Fans, wearing T-shirts with logos of “The Wall” and “Dark Side of the Moon,” file into The Paramount in Huntington, where a stage is equipped with a familiar oval screen and a monstrous lighting rig awaits. When the lights go down, the sold-out crowd cheers as the opening chords of “Learning to Fly” come over the loudspeakers. However, they are not there to see Pink Floyd, but rather an international Pink Floyd tribute band, Brit Floyd, which performs material from the now-defunct group’s legendary catalog to a T.
“This band gives younger people a way to get into Pink Floyd because Roger Waters [Pink Floyd bassist-vocalist] and David Gilmour [Pink Floyd guitarist-vocalist] are not getting on stage together anymore,” says Ryan Thompson, 24, of Mount Sinai from the crowd. “At shows like this, you still get the flavor and the vibe.”
Tribute bands — a group dedicated solely to the music, and often the look, of a multiplatinum act — have always been popular on Long Island, but in the past few years, they have become an extremely hot commodity. The number and variety of bands (from Led Zeppelin to Sublime to the Eagles) have increased, as have the venues presenting the acts.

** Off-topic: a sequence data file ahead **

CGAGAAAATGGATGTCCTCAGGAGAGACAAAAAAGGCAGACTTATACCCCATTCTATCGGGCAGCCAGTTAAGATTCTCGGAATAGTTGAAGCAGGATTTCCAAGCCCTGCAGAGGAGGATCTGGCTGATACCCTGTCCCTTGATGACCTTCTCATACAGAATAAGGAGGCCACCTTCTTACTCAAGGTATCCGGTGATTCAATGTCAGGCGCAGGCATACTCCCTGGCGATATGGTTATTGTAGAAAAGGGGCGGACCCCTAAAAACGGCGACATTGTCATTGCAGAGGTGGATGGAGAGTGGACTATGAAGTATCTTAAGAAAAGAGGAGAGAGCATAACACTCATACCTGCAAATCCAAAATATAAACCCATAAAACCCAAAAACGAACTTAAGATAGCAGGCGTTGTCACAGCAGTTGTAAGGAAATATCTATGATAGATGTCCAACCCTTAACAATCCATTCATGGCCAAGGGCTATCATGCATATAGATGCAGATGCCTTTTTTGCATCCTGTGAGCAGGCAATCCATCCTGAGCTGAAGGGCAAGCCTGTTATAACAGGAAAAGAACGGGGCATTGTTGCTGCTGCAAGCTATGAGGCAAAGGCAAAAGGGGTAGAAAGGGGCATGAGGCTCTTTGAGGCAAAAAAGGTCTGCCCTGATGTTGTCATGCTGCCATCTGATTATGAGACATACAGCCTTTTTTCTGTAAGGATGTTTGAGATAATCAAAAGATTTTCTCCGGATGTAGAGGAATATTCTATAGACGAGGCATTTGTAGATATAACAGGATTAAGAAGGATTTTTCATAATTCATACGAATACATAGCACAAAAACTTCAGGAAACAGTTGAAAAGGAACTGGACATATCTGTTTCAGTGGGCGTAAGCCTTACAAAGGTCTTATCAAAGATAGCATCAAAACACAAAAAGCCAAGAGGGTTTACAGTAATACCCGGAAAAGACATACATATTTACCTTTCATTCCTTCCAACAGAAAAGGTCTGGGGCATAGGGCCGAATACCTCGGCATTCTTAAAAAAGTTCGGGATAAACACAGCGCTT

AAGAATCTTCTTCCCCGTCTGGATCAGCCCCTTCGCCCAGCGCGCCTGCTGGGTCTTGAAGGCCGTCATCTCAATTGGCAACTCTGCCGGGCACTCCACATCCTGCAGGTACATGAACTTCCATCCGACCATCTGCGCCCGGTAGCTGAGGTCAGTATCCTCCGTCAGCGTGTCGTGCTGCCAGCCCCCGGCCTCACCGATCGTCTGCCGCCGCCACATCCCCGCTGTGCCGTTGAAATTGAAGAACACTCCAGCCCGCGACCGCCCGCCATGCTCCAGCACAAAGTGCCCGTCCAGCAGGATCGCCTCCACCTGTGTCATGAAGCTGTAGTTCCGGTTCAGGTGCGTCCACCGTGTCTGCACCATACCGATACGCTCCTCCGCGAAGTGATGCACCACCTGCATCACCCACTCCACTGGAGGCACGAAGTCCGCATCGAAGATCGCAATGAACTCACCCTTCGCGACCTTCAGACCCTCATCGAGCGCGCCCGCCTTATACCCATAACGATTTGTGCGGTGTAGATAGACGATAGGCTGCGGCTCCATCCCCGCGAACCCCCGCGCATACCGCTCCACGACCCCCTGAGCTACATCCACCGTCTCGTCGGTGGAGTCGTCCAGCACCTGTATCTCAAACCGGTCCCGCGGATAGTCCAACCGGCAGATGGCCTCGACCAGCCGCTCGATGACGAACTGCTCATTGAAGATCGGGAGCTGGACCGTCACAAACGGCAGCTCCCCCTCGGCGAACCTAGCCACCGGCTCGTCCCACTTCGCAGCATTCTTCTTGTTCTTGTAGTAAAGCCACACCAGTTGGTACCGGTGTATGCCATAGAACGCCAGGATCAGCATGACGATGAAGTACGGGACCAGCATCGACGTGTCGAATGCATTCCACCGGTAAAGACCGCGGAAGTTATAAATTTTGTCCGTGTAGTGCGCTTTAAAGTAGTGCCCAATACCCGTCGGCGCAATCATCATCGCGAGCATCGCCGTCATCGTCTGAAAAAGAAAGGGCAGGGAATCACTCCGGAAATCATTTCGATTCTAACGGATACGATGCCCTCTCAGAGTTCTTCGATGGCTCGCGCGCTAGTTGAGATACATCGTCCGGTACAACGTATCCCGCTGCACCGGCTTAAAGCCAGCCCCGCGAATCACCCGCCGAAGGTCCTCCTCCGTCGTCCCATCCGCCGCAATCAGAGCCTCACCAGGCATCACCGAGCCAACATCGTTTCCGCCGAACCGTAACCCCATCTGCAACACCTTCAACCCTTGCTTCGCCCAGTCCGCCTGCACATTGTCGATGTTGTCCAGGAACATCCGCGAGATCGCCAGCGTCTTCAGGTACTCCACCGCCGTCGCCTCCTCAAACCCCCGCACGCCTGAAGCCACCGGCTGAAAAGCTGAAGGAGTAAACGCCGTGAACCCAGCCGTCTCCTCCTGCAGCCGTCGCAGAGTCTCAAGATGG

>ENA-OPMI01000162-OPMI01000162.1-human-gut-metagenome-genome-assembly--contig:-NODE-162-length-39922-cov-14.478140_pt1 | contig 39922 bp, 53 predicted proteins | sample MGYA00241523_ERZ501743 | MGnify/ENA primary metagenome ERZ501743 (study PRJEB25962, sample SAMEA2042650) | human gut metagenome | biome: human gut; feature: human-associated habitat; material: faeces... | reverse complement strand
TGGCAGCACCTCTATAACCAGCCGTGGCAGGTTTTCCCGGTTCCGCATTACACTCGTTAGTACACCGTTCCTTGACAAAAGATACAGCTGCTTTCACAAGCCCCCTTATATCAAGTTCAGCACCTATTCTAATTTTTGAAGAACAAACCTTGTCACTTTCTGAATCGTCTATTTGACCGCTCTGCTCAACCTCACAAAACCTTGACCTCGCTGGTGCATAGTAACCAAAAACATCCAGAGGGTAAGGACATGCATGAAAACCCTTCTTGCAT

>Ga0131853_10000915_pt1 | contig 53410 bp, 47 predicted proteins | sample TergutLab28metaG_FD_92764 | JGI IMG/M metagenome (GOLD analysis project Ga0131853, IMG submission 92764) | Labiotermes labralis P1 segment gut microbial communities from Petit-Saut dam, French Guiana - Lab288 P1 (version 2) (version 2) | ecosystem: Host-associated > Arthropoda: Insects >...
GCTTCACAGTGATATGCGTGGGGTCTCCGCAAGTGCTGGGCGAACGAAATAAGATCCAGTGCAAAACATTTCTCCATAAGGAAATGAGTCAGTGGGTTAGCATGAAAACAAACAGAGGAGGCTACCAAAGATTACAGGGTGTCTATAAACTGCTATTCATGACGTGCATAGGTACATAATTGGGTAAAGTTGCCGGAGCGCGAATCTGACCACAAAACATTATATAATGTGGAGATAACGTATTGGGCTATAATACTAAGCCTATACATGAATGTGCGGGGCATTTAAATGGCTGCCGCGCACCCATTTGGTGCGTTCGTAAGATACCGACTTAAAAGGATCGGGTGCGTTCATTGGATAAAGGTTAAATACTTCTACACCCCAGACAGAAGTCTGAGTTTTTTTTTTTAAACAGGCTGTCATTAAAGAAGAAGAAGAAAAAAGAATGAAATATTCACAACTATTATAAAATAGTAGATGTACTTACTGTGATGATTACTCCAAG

Eric Metz, 43, of East Hampton, who was attending the Brit Floyd show, captured why these bands have become high in demand: “A lot of the classic rock icons are either dead or they charge $300 a ticket. For $40, this is a more affordable and easier way to go.”
BECOMING THE DEMON
By day, Anthony De Lucia Jr. of Sussex County, New Jersey, works as a business consultant, but on weekends he turns into bassist Gene Simmons in the Kiss tribute band Alive ’75, which will play Mulcahy’s in Wantagh on June 4.
In between raising his sons with his wife, Angela, he studies videos of Simmons at Winterland Ballroom in late 1974 or at Cobo Hall in 1975 to pick up the little details about how to play the role of the Demon.
“It’s about capturing his sharp, creature-like movements, how to hold the pick, how to put your hands on the guitar — I’m conscious of everything,” says De Lucia, 51. “I’ve gotten critical feedback like, ‘You have to work on being more demonic. Your smile needs to be more like a scowl.’ These are tips from hyper fans and it’s helpful.”
He’s invested “tens of thousands” into putting on a live show that represents Kiss circa 1975 and re-creates their multiplatinum live album “Alive.”